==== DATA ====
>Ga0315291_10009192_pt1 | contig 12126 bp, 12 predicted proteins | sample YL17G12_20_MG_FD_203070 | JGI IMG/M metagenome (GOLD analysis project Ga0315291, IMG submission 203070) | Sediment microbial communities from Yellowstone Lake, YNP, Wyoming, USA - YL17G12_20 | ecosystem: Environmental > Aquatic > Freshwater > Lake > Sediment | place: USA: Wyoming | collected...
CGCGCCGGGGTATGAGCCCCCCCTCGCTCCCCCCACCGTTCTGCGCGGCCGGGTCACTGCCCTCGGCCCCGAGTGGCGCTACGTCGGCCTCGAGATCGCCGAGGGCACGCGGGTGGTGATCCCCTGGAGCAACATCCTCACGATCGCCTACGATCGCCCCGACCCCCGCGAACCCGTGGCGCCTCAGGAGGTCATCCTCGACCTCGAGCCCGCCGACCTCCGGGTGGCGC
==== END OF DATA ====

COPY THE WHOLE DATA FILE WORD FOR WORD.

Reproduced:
>Ga0315291_10009192_pt1 | contig 12126 bp, 12 predicted proteins | sample YL17G12_20_MG_FD_203070 | JGI IMG/M metagenome (GOLD analysis project Ga0315291, IMG submission 203070) | Sediment microbial communities from Yellowstone Lake, YNP, Wyoming, USA - YL17G12_20 | ecosystem: Environmental > Aquatic > Freshwater > Lake > Sediment | place: USA: Wyoming | collected...
CGCGCCGGGGTATGAGCCCCCCCTCGCTCCCCCCACCGTTCTGCGCGGCCGGGTCACTGCCCTCGGCCCCGAGTGGCGCTACGTCGGCCTCGAGATCGCCGAGGGCACGCGGGTGGTGATCCCCTGGAGCAACATCCTCACGATCGCCTACGATCGCCCCGACCCCCGCGAACCCGTGGCGCCTCAGGAGGTCATCCTCGACCTCGAGCCCGCCGACCTCCGGGTGGCGC